"One big benefit of having a cleaning schedule is that you can divide cleaning tasks up over time, distributing the load to become more manageable," says KonMari Method-certified organizer Michele Vig, founder of Neat Little Nest and author of The Holistic Guide to Decluttering. "When you have a schedule, you can also delegate parts of the cleaning schedule among members of your family." Vig recommends making the cleaning schedule as specific as possible by dividing it into a cleaning checklist to run through daily, weekly, monthly, and seasonally (more on that below). Then, you can divide out the tasks to each family member based on those timelines. For example, maybe your partner empties the dishwasher every day, cleans the bathroom every week, and changes the ventilation filters every month.
"You should aim for progress over perfection. " —Michele Vig, professional organizer
Yes, this schedule is likely an effective way to stave off any dusting-related fights in your household—but it will also ensure you're soaking up all the mental and physical health benefits of having a clean, fresh house to come home to (particularly now, when we're all spending a lot of time inside). Research shows that cluttered surroundings decrease focus, while spiffy, well-organized spaces promote restfulness and restoration. It's a good reminder for those weeks when you're tempted to skip folding your clean laundry and live out of the basket... not that I've ever done that.
If planning out a year's worth of sprucing feels more daunting than relaxing to you, well, that makes sense. A way to get around that feeling of overwhelm is to start small. "If you are overwhelmed and don’t know where to start with your cleaning, start with the dailies and then add in the weeklies," Vig says. "You should aim for progress over perfection. For example, you might start by doing the weeklies every other week until you feel more in control of your spaces. The more you tend to your spaces daily and weekly, the less of a burden you will feel, and your home will be less cluttered and easier to clean. Always remember to start where you are and look for quick wins to help you build momentum," she says.
So, what about the actual cleaning schedule? Below, Vig outlines how to divvy all that cleaning up into bite-size projects you (and your housemates) complete on a daily, weekly, monthly, and seasonal basis.
Daily: Cut the clutter, make your bed, and leave the kitchen sparkly
"Being in tune with the clutter and mess that comes into your house daily will be your most significant way to improve the cleanliness of your home," says Vig. "Putting forth a little bit of effort every day lessens the load from letting everything pile up and overwhelm you." Vig's daily schedule couldn't be more easy-breezy. Just make sure your bedroom's clean in the morning, freshen the kitchen in the evening, and tackle a little de-cluttering along the way.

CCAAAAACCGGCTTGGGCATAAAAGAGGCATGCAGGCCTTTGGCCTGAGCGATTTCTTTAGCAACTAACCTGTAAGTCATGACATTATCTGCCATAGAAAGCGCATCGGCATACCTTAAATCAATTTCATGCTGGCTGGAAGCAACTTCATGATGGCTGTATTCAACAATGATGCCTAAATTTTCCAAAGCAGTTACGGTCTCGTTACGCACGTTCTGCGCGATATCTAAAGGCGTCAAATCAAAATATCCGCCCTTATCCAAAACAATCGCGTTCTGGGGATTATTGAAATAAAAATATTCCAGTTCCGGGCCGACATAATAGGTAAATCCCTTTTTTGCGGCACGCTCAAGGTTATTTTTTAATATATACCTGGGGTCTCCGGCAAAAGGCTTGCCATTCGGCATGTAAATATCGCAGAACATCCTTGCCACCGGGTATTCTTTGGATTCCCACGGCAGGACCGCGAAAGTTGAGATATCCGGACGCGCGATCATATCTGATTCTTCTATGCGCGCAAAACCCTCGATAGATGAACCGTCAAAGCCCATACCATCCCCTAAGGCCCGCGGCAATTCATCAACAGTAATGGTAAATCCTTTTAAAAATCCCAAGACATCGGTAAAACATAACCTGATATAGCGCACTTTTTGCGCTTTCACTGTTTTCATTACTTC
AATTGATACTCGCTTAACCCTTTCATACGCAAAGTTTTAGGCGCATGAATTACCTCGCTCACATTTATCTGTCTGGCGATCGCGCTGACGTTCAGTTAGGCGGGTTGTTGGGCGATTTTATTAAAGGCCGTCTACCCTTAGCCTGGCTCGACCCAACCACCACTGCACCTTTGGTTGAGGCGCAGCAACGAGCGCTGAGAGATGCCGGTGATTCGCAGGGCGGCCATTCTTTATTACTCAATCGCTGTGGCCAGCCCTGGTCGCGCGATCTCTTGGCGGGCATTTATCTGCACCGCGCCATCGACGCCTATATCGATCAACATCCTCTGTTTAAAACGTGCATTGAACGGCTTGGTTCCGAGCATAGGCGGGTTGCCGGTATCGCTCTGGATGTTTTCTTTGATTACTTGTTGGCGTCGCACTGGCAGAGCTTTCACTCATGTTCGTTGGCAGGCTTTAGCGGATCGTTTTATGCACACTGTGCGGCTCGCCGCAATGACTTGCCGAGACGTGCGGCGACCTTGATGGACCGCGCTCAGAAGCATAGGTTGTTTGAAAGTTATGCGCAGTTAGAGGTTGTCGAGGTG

1. Complete your morning bedroom checklist
- Make your bed.
- Make sure dirty laundry winds up in the hamper and your rejected outfits of the day go back in your closet.
- Spend 10 to15 minutes removing visible clutter, like stacks of mail, random papers, and items that need to go back to their homes, like computer chargers, rogue sneakers, or forgotten books.
3. Reset the kitchen in the evening
- Wash all the dishes or load them into the dishwasher.
- Wipe down the counters and vacuum up any food bits that have landed on the kitchen floors.
Vig says your weekly tasks should make up the brunt of your cleaning schedule. "Setting aside time either during the week is a critical step to keeping your house clean and free from excess dirt and dust," she says. On Sunday morning or one evening after work, tackle the following larger tasks for a clean week ahead.
2. Address the floors
- Vacuum and mop the floors. If you're short on time, target the places that get dirty the fastest: the kitchen and bathroom.
3. Clean the mirrors in the bathroom, living room, and other areas
4. Clean the bathroom
- Scrub the toilet
- Refresh the bathtubs, shower, and sink
4. Do the laundry
- Refresh the bedding, bath mats, towels, and, of course, your clothes
5. Empty every trash bin, and take out the recycling
6. Discard out-of-date items
- Toss out expired food
- Recycle magazines or catalogs you no longer wish to keep
Monthly, Vig says you only have one task: To clean the ventilation or furnace filters in your house. Once you do that, you can kick back and relax.
You've heard of spring cleaning, but summer, fall, and winter cleaning should also be on your radar, says Vig. "Doing a deeper cleaning seasonally can help you maintain the investments in your home, like furniture and appliances," she says. Below, learn which big tasks you'd be wise to tackle four times per year as part of your seasonal cleaning schedule.
1. Deep vacuuming
- Move around the furniture and vacuum under it.
- Vacuum your baseboards.
- Vacuum all molding and vents.
2. Deep clean all your appliances
- Clean out your refrigerator.
- Clean your oven and stovetop.
- Clean your washer and dryer.
- Clean your dishwasher.
3. Deeper fixture cleaning
- Make sure to dust and clean chandeliers, lights, and blinds.
4. Clean the miscellany
- Launder pillows, rugs, and blankets.
- Clean all windows.
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